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  5. Pediatric Medical Devices - Challenges and Opportunities - 07/25/2023
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Webcast | Virtual

Event Title
Pediatric Medical Devices - Challenges and Opportunities
July 25, 2023

July 25, 2023

University of California, San Francisco (UCSF)-Stanford CERSI

Tuesday, July 25, 2023

Presented By

Christopher Almond, MD

Christopher Almond, MD
Professor of Pediatrics, Stanford University
Director, Cardiac Anticoagulation Services,
Lucile Packard Children’s Hospital

About the Presentation

This CERSI talk focused on regulatory challenges facing pediatric medical devices. In short, very few medical devices were FDA-approved or cleared for children. At the root of the problem was that the costs to develop a pediatric medical device were high while the commercial market was small. Thus, clinicians were forced to improvise—by squeezing an adult-sized device into and infant or child (e.g., adult pacemaker, ventricular assist device) or by using a device with outdated technology like the Berlin Heart VAD. In both instances, numerous studies showed that children had inferior outcomes compared to adults because of the size mismatch or used of dated technology. As a separate issue, because adult devices could be used in children off-label (i.e., without a clinical trial), there was a striking lack of safety and effectiveness data on the devices that were used routinely in children. In this first section, we discussed how pediatrics might use an adaptive platform trial to generate regulatory evidence more efficiently than conventional clinical trials. We explored this idea using ECMO (life-support) as a real-world illustration because ECMO was extremely high-risk and no standalone ECMO circuits had ever been FDA-cleared for children. We explored the potential efficiencies of this approach and how adaptive platform trials could save significant time and money relative to conventional trials. In the second section, we explored the broader context of the financial barriers facing pediatric device development. This discussion reflected the deliberations of a think tank on the pediatric medical device market failure convened in May of 2023 outside Washington, DC. The discussion brainstorms potential market and non-market (policy) based solutions that might address the market failure. In the last section, we discussed the problem of racial bias in FDA-approved pulse oximeters that could lead to serious health disparities in children with darker skin pigment. We reviewed the rationale and design of a CERSI-funded prospective clinical study being conducted at Stanford/Lucile Packard Children’s Hospital that parallels one being conducted at UCSF. We previewed some of the preliminary results, and discussed the challenges of conducting clinical trials involving pediatric medical devices in vulnerable populations.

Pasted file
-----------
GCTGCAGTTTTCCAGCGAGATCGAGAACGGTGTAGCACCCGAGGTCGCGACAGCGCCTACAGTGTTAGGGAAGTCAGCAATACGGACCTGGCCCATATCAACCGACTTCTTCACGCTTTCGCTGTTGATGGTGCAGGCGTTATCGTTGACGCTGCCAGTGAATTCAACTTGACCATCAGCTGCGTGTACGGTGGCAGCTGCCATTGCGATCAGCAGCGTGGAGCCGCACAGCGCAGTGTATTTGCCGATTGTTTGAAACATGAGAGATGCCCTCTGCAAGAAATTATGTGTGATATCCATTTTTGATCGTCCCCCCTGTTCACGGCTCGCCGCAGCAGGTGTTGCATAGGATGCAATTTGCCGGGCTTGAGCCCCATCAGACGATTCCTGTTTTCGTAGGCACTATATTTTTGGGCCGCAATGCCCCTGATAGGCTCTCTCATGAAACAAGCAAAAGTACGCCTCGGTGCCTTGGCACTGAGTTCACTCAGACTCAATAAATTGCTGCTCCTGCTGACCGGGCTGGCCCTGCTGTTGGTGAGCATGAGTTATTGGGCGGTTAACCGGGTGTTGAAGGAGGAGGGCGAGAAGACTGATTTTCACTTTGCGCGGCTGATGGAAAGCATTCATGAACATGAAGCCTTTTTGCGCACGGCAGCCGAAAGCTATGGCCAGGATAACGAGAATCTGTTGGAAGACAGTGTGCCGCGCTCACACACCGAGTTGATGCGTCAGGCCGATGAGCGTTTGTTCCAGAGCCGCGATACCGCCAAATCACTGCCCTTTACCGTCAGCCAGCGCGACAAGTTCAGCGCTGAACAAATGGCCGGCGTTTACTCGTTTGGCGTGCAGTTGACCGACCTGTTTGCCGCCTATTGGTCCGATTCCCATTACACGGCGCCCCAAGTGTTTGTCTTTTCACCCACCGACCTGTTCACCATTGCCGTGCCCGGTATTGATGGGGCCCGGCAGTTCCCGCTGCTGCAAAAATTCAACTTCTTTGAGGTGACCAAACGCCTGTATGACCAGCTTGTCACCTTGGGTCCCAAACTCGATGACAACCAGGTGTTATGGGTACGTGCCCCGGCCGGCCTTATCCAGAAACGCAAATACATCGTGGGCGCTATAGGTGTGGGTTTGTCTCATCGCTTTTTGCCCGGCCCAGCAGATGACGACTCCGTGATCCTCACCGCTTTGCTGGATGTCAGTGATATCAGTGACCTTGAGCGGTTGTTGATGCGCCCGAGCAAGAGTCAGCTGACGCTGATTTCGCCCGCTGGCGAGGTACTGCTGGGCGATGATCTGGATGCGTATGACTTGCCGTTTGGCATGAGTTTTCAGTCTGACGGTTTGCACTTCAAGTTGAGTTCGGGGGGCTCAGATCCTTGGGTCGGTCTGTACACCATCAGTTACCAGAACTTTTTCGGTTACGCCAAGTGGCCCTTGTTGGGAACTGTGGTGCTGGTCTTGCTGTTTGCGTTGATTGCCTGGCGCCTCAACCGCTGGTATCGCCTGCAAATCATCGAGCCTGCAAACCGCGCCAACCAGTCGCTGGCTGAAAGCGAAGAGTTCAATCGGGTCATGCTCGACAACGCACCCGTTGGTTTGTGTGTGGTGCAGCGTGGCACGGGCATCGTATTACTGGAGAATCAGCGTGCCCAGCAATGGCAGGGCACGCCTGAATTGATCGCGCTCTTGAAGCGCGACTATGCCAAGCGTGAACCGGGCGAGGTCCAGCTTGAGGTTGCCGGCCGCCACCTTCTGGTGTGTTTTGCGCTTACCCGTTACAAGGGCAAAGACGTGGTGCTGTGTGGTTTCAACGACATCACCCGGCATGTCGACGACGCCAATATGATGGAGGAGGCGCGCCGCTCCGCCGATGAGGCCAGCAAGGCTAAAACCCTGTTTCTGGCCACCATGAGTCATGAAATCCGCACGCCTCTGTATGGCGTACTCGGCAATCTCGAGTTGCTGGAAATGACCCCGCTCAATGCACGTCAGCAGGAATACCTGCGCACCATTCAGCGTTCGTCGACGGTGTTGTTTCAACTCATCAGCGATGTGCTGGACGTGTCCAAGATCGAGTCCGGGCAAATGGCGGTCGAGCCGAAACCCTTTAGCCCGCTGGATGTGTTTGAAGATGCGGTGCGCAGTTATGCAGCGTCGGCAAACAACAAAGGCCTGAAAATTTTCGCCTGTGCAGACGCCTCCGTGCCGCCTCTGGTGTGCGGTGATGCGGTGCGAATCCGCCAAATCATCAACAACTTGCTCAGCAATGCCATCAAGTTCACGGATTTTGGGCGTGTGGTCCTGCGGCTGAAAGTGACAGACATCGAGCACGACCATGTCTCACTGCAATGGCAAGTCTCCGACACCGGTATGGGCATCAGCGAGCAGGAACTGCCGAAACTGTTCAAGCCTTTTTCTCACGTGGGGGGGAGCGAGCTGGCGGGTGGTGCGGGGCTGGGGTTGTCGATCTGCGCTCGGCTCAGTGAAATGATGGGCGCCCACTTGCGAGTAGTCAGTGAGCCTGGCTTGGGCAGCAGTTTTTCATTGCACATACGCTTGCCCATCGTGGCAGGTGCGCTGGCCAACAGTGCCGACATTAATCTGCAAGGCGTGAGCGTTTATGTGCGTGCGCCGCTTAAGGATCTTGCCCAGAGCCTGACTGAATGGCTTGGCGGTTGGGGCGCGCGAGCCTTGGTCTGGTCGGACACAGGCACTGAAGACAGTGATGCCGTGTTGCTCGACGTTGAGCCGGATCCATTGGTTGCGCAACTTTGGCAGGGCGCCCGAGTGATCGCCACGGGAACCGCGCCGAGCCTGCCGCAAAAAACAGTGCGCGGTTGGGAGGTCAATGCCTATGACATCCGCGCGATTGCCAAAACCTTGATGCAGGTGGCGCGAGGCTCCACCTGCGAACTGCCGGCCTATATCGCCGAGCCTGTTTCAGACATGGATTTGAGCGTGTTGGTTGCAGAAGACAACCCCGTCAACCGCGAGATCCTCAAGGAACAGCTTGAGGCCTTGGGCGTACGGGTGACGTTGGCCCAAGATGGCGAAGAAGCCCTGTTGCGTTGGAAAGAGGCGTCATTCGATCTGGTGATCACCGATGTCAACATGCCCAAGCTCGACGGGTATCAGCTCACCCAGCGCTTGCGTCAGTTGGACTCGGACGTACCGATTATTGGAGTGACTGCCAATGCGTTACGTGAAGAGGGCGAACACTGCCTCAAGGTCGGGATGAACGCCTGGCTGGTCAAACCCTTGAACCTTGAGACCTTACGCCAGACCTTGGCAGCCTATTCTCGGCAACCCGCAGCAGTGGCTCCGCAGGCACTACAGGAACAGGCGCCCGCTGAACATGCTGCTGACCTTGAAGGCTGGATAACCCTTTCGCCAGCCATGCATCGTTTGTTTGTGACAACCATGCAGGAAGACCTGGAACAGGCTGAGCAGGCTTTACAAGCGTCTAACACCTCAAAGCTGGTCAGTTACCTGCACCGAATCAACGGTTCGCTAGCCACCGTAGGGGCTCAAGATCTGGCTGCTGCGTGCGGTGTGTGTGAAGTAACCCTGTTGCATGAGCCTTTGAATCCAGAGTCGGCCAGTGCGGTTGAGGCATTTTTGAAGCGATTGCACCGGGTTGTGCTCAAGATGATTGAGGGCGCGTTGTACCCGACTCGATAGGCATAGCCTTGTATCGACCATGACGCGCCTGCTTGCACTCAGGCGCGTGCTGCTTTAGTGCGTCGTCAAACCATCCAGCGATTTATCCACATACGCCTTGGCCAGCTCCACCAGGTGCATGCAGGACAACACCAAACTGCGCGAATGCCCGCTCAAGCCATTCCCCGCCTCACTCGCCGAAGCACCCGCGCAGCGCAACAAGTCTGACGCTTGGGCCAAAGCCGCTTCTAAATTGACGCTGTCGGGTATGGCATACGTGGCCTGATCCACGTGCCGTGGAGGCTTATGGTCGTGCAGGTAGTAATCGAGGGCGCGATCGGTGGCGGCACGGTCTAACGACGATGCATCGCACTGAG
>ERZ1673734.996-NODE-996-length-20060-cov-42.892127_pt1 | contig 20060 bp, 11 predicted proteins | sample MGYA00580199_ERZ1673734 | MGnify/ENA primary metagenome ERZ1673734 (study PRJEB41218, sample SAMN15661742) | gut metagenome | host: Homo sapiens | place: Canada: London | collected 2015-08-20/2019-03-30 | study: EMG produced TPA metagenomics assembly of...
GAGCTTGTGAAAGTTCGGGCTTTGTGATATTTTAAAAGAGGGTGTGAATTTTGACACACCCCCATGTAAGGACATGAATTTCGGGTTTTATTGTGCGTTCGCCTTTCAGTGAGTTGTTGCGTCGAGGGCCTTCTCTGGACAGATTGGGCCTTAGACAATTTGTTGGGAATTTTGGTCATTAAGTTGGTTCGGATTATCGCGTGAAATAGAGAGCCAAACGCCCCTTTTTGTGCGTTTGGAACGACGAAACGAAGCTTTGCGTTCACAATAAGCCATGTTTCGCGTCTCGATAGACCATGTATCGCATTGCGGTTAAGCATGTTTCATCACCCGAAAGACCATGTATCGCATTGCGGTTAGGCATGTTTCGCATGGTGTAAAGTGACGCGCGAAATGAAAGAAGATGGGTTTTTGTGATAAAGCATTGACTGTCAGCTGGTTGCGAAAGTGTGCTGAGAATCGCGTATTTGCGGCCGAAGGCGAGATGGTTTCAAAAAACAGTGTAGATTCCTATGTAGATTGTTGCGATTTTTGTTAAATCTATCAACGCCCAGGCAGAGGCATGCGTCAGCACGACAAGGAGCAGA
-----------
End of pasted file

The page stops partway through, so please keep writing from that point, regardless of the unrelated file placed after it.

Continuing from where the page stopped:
About the Presenter

Dr. Almond is Professor of Pediatrics at Stanford University and Director of the Heart Failure Service and Cardiac Anticoagulation Service at Lucile Packard Children’s Hospital. His primary clinical and research efforts focus on the clinical evaluation and management of children with end-stage heart failure (HF), VAD support, and antithrombotic therapy for children with heart disease, the leading cause of stroke in children. His primary research interests include risk-stratification of children with end-stage HF, hemodynamic evaluation of children with HF, and the design of FDA trials to evaluate drugs and medical devices intended to treat pediatric heart failure. Dr. Almond has served as PI for several multicenter clinical trials including the FDA trial of the Berlin Heart EXCOR Pediatric VAD, the NHLBI-funded PumpKIN Trial evaluating the Jarvik 2015 LVAD, and the TEAMMATE trial, the first multicenter randomized clinical trial in pediatric heart transplantation evaluating the role of everolimus to prevent long-term transplant complications. Dr. Almond also serves as PI for an FDA-funded prospective clinical study to evaluate racial bias in commercially available pulse oximeters that may be a driver of health disparities. Dr. Almond has a special interest in the design of more efficient (smaller “N”) clinical trials through the development of novel surrogate endpoints and more flexible adaptive clinical trials that leverage incoming trial data to adjust parameters to avoid a failed trial and to protect human subjects from being randomized to inferior therapies. Dr. Almond completed an MPH in statistics and epidemiology at the Harvard School of Public Health and a Medical Device Fellowship in the Division of Cardiovascular Devices at FDA. He loves cycling and running and lives in San Francisco with his golden doodle, Kensi.


Play recording (55 mins)

For Questions:

Please contact Ruize Li at Ruize.Li@fda.hhs.gov.

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